Better Dead Than Alien
Brad Zoom has landed on the red planet of Mars on April 1, 1954, four years after leaving Earth. On discovering the planet has a breathable atmosphere, Brad sets out to explore the surface, but, distracted by a giant mushroom (of the magic variety?), he has failed to see an alien taskforce until they are almost upon him! Brad, being the heroic sort, has fled from their attack to his spaceship, where he can begin the fight back.
Gritting your teeth as only Charlie Brown knows how, you take over control of Brad's Zoomship, which has freedom of movement over the bottom third of the screen. Waves of alien craft appear, and begin descent, Space Invaders style. These are despatched with your laser gun, with stronger aliens needing a number of hits before they explode. Hits received deplete a fraction of your energy, shown in the lower right of the screen as a bank of power bars, but crashing into an alien removes a whole bank of energy.
The aliens have glowing red highlights (just like Maff), but those which glow green release a Power Capsule - which recharges your Power Bars - or a Destructivity Intensifier capsule. This gives an additional weapon, of the eight available, which include Lazer Scatter Bolts, a Clone Ship, Shields, an Armour Missile, and Neutron bomb. The add-on weapon icon, in the right hand column, glows with the alien, and is highlighted when collected.
Every three waves, the player is confronted with either a meteor shower or a Master Alien. This large creature attacks, accompanied by salvoes of rockets, and requires many hits to be destroyed, but you have the freedom of the entire action screen.
To allow easy access to the higher of Better Dead Than Alien's 75 levels, a code word system is incorporated into the game. Before play, the word is entered, then you can begin battling against the nastier aliens immediately.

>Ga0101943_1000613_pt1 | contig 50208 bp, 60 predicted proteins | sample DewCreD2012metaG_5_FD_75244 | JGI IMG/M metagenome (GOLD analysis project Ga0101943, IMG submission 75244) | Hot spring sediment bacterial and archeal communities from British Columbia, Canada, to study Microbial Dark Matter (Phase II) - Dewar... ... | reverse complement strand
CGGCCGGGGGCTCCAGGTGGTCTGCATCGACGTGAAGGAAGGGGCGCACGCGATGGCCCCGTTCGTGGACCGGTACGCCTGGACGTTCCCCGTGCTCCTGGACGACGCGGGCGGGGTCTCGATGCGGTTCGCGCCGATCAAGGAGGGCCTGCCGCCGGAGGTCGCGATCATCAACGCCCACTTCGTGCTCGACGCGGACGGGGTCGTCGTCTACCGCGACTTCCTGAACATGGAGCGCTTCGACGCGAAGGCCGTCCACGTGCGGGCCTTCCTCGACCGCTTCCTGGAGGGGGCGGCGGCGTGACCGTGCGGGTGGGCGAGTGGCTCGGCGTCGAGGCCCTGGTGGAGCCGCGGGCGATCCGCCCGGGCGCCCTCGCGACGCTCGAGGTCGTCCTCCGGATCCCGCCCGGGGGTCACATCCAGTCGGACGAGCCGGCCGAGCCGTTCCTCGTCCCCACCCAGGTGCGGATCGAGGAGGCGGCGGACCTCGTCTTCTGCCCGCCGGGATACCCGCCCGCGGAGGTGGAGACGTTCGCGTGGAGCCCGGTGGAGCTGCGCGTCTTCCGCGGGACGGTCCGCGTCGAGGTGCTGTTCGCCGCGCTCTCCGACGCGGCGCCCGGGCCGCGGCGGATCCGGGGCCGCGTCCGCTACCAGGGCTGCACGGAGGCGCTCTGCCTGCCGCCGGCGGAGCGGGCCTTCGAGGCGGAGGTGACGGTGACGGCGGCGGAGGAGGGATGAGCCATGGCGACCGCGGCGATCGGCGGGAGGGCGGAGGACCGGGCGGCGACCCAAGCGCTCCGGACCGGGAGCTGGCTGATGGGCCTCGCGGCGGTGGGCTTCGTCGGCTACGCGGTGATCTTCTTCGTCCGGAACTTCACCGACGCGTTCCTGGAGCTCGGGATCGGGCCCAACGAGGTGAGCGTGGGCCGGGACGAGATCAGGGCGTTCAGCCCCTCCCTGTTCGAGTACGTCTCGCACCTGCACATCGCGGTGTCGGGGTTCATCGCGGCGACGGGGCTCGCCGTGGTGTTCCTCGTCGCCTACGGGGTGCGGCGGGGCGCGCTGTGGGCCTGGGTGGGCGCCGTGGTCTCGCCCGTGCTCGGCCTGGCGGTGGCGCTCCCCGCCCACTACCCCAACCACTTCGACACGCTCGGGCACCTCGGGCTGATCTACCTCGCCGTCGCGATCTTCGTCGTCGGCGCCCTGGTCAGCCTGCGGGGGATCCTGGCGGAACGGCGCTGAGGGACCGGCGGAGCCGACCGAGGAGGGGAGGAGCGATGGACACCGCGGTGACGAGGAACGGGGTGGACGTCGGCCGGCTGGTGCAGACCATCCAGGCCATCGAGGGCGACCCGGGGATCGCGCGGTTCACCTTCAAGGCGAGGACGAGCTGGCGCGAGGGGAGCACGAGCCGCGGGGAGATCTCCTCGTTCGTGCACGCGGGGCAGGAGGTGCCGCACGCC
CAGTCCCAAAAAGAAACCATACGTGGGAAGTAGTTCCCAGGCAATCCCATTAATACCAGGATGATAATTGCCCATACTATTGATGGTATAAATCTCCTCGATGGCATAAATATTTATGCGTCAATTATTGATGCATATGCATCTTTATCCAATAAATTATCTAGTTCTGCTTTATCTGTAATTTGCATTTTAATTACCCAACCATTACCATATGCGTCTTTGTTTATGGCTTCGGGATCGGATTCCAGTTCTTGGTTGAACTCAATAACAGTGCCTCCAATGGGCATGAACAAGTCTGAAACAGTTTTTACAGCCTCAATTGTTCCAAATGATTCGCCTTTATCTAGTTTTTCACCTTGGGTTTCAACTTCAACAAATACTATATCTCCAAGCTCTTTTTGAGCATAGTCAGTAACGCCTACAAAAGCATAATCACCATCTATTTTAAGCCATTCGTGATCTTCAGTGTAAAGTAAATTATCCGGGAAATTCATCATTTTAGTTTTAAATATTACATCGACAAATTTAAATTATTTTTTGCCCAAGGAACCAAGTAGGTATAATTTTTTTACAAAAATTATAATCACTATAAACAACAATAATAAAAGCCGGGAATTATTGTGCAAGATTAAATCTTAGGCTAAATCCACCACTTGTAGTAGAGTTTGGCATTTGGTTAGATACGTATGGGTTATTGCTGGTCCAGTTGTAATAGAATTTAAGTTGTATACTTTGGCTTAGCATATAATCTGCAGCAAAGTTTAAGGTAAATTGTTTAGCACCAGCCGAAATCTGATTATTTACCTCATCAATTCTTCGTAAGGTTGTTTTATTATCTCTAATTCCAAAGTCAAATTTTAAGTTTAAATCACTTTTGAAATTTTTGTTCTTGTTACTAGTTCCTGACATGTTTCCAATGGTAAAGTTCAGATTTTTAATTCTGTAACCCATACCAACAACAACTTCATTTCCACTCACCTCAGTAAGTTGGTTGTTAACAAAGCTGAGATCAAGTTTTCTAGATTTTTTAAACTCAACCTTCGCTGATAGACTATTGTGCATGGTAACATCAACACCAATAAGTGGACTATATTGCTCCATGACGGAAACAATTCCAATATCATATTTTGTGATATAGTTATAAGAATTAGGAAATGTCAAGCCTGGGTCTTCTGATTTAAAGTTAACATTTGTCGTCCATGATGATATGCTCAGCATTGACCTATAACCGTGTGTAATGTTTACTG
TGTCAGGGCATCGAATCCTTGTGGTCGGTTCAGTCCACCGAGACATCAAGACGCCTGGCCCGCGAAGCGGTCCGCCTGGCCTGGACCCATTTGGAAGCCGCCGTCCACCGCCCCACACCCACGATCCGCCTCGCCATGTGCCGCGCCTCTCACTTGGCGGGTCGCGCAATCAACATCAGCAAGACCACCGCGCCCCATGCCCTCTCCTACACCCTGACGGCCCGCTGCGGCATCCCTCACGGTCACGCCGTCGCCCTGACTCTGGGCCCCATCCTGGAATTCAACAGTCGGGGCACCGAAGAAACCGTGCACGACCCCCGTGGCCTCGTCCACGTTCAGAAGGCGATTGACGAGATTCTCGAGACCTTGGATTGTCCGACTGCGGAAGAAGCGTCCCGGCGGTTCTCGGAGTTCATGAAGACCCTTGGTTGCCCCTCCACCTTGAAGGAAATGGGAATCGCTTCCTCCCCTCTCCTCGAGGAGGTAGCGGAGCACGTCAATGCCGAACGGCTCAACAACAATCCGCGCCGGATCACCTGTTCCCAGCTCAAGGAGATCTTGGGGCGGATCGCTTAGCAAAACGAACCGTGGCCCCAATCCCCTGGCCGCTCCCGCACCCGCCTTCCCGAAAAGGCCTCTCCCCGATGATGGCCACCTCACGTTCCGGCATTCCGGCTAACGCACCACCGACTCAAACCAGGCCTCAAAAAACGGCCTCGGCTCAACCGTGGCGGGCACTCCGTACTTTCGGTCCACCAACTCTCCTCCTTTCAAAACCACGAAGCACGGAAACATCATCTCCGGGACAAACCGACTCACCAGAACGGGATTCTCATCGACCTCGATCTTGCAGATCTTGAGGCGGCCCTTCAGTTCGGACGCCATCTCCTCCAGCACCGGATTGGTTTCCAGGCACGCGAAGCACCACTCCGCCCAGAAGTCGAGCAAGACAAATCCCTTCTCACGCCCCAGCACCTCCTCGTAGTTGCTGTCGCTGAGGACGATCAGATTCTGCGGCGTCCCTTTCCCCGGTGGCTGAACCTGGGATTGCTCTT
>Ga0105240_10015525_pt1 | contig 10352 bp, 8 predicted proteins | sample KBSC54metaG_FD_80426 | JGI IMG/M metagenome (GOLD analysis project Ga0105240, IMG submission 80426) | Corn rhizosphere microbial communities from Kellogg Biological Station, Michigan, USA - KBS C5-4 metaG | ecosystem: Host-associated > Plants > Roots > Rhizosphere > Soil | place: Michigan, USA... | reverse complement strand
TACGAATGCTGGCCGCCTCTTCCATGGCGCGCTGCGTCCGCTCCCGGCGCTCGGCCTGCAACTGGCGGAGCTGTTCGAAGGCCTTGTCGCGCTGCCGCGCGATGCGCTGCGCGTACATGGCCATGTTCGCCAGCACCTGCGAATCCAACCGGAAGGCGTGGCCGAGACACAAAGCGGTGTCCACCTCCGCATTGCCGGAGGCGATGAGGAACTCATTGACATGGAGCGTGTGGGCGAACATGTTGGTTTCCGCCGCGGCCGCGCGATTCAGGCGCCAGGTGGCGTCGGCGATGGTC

Take Space Invaders, add the manoeuvering area of Centipede, the add-on weaponry of Nemesis, give the graphics a 1988 16-bit look, then mix with a dash of Arkanoid, and you have Better Dead Than Alien!
It sounds like an unusual mixture, and unfortunately doesn't have the addiction of such a combination - but for what, on the face of it, is a very old idea, it's a highly playable hybrid.
Movement of both ships and missiles is unfortunately on the jerky side, and some of the graphics, particularly the backgrounds, could be better, but there's an overall polished, 16-bit feel. The samples that are present are intentionally amusing, it in short supply, and match the humorous all-round presentation. I can't rally say what was attractive about it - maybe it's the simple gameplay and the fun of taking part in two-player mode; either way, for a classic game with a modern feel, it's well worth having.
A Space Invaders game, in mid '88?! And on the Amiga?! Well, if the success of the many Breakout variants is anything to go by, it's perhaps not such a bad idea. On playing Better Dead Than Alien, I think I can safely say that it certainly isn't a bad idea.
Being given more room to manoeuvre somehow dispels thoughts of the first ever space shoot-'em-up, and the alien-blasting fun is very intensive.
The aliens vary from standard nasties to very unusual designs, and the rocky face Master Alien is positively cute - it seems a shame to shoot him!
My only doubts are in the lasting interest, as after a few hours' play, the action can get repetitive, even with the codeword system.
I'd try it out first if I were you - it appealed to our sense of humour and it had addictive qualities which you might not find.
Useful codeword system and a strange but amusing comic.
Sharply defined aliens but movement is a little jerky.
A few unremarkable samples.
An instantly playable update of a very old idea.
75 accessible levels but lacking overall variety.
Space Invaders with add-on weapons and greater manoeuvrability is a surprisingly enjoyable game. It's a little overpriced.